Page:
And then there was the rookie battle, but more on that in a bit. Here a few storylines heading into the upcoming season:
1. Is Pavelec a changed man?
Let’s face it, each new season hinges on the play of the 28-year-old former Calder Cup winner. And Pavelec’s overall history would suggest no, he’s likely not going to become Carey Price before his career runs dry. But evidence by advanced statistics, the Jets needn’t Pavelec to be Price, but for Pavelec to be just above average.
Pavelec’s career numbers are still well below league average for starting goaltenders. But Pavelec boosted his performances and his numbers tremendously over the last quarter of the season, posting a hat trick of shutouts to cap off a regular season that was good enough for a postseason berth.
The Czech Republic native’s .920 save percentage was six ticks higher than his previous career-high and his 2.28 goals-against average was in a different hemisphere relative to his career numbers.
Can he keep it up? It would seem the solid performances by rookie Michael Hutchinson sparked some motivation inside of Pavelec, who watched helplessly for a time as Hutchinson rose to prominence and a couple of early nods for rookie of the year. Couple that with a defence-first system imposed by Maurice and Pavelec might yet crack .920 again.
With Connor Hellebuyck sent back for the AHL for what would seem like another season in the minors, the ship is Pavelec’s. He’s the No. 1 in Winnipeg and if history tells us anything, he has a decent-sized leash. Sure, the Jets rode the hot hand with Hutchinson, and it certainly helped them get into the postseason, but they aren’t paying the man nearly $4 million a season to ride the pine.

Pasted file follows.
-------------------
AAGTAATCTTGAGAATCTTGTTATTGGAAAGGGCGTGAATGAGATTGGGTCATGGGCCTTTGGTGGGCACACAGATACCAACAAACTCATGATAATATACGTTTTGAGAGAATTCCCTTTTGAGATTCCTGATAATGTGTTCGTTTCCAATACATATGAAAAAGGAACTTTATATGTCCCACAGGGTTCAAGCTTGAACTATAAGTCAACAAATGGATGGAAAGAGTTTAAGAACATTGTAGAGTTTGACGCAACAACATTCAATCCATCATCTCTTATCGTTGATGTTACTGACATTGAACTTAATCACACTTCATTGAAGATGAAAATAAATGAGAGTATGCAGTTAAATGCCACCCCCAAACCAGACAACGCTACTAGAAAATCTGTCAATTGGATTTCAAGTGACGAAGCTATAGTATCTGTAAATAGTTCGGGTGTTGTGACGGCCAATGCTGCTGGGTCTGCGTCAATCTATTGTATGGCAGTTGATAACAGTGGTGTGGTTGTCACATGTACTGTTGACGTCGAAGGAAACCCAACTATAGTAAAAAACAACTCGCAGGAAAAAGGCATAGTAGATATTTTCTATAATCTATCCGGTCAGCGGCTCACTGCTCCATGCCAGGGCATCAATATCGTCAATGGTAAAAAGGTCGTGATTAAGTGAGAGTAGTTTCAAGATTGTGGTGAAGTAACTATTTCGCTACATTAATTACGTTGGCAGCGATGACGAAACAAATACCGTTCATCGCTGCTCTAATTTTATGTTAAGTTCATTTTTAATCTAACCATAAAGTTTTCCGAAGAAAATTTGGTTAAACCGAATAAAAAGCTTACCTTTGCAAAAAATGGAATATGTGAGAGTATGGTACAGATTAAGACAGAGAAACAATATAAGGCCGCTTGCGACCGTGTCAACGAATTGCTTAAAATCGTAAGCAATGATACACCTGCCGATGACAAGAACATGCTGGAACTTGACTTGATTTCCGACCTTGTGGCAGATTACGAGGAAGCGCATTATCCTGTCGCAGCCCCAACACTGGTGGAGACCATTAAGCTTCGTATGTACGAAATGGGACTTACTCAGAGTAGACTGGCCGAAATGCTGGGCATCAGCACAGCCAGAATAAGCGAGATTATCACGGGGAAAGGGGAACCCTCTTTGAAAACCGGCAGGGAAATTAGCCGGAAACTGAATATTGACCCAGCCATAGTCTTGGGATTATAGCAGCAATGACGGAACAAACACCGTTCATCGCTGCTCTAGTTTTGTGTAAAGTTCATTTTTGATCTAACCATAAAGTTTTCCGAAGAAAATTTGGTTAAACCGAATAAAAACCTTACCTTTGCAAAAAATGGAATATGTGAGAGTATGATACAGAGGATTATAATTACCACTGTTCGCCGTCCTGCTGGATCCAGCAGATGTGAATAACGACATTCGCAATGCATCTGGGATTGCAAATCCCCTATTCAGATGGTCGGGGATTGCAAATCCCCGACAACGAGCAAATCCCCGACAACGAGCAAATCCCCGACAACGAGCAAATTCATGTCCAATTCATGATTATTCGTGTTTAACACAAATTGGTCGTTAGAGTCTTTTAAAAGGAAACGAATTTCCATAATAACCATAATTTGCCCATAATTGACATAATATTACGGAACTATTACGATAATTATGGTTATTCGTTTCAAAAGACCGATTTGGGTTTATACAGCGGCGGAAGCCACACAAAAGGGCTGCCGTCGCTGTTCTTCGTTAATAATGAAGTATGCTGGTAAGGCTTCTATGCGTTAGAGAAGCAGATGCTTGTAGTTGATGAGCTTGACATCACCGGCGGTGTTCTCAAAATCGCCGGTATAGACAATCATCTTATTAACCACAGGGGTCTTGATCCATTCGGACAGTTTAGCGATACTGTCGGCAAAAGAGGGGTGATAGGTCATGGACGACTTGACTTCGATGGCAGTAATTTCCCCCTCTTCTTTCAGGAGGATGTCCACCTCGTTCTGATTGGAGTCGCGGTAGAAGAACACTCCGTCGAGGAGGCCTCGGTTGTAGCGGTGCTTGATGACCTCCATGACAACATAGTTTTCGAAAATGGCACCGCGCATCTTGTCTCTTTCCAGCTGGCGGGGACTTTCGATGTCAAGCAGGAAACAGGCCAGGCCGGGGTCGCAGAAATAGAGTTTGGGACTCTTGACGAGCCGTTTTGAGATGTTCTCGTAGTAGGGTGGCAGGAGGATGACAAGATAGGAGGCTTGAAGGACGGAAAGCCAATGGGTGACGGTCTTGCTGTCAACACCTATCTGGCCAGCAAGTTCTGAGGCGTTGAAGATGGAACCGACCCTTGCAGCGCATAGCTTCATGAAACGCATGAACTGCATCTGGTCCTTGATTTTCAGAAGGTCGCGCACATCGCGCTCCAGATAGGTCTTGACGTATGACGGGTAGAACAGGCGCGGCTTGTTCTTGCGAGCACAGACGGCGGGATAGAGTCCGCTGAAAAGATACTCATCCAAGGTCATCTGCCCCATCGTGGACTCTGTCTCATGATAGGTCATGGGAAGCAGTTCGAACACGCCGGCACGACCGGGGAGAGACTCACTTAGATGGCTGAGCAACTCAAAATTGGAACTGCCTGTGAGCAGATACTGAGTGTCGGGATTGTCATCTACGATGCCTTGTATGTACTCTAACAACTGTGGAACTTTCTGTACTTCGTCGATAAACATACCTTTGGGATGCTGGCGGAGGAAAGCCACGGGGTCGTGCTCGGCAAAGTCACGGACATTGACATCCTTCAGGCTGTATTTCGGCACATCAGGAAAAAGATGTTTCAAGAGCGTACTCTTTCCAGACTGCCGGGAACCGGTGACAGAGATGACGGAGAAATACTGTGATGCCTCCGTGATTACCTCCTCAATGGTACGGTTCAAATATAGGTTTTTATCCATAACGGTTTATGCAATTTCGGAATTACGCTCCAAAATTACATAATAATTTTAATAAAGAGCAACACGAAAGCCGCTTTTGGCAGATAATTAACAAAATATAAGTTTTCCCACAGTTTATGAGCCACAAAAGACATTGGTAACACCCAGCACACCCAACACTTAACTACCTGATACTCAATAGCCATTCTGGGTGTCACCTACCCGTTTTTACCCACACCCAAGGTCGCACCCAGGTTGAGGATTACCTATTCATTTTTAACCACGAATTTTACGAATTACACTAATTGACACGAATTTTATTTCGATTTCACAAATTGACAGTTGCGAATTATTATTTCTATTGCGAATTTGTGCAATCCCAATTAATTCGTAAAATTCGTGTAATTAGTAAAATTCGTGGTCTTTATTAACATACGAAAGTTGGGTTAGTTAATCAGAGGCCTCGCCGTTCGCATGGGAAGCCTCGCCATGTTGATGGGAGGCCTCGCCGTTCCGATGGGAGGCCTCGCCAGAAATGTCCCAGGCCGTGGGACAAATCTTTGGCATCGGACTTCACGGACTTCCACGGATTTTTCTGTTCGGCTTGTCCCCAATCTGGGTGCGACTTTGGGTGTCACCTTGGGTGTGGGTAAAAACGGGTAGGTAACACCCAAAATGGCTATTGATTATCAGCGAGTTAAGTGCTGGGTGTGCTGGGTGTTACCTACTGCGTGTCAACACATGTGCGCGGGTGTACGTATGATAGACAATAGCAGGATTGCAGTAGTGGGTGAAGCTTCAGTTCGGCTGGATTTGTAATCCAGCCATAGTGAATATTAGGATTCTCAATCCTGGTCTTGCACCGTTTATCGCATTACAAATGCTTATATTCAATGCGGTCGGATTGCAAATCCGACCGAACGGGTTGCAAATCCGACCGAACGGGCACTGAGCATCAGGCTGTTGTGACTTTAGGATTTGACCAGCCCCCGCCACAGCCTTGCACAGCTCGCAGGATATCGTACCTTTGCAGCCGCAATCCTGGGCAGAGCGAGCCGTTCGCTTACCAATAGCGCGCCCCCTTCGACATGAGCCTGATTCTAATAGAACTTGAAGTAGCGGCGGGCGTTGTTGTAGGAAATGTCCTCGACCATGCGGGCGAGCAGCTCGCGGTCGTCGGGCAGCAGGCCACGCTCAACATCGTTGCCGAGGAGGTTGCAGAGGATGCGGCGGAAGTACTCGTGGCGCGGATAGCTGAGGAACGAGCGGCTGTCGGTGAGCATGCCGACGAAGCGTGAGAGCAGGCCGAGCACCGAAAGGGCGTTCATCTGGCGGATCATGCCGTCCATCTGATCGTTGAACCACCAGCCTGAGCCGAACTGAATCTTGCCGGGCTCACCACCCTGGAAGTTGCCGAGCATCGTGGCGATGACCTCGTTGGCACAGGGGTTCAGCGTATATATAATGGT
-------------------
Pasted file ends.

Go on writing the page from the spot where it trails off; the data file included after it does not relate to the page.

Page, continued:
2. Where are the contracts?
Andrew Ladd and Dustin Byfuglien still have yet to be re-upped by the club. The pending unrestricted free agents at the end of the upcoming season have both expressed their desire to stay with the club, but as Ladd said on Friday, sometimes delays are just the way she goes.
Both Ladd and Byfuglien said early on in training camp that he lets his handlers take care of the day-to-day stuff.
Byfuglien professed his love for his surroundings in Manitoba and for the team itself, saying he’d have no issue with being a Jet for the rest of his career.
As of writing this, both men are poised to head into the regular season without extensions. Both will become unrestricted free agents at season’s end if both sides can’t agree to terms before July 1, 2016.
It’s a talking point that will be beaten to death throughout the course of the season. What remains to be seen is what role it plays in their performance on the ice.
3. The future is now.
Those were precisely the words of Cheveldayoff just as camp kicked off.
Chevy’s stable of quality prospects has only grown since taking over the team in 2011 and it started overflow this preseason, perhaps more so than years past. Even heading into the last week of camp, four prospects had legitimate shots at the 23-man opening day roster.
The banishing of gritty forward J.C. Lipon back to the AHL came with some hesitancy from Maurice, who praised the forward’s feisty on-ice nature but ultimately choose to stick with 2014 first rounder Nikolaj Ehlers and a pair of 2013 picks, second rounder Nic Petan and fourth rounder Andrew Copp.
Arguably, Nik Ehlers, the ninth overall selection, was the most likely candidate to make the roster out of camp. Former University of Michigan star centre Copp is slated for a fourth line role to start the season after the Jets declined offering free agent Jim Slater a new deal over the summer.
Petan, arguably, came to camp the least likely to make the team out of the three. His 5-foot-9 stature leaves a little to be desired in the size department, but the dynamic former Portland Winterhawk’s star proved his worth beyond his years – and size – showing flashes of brilliance on the puck and off it, with the added bonus of not fearing the dirty parts of the ice despite his diminutive stature.
23-man roster and projected lines to start the season:
Nic Petan: 19
Nikolaj Ehlers: 27
Andrew Copp: 9
Alexander Burmistrov: 6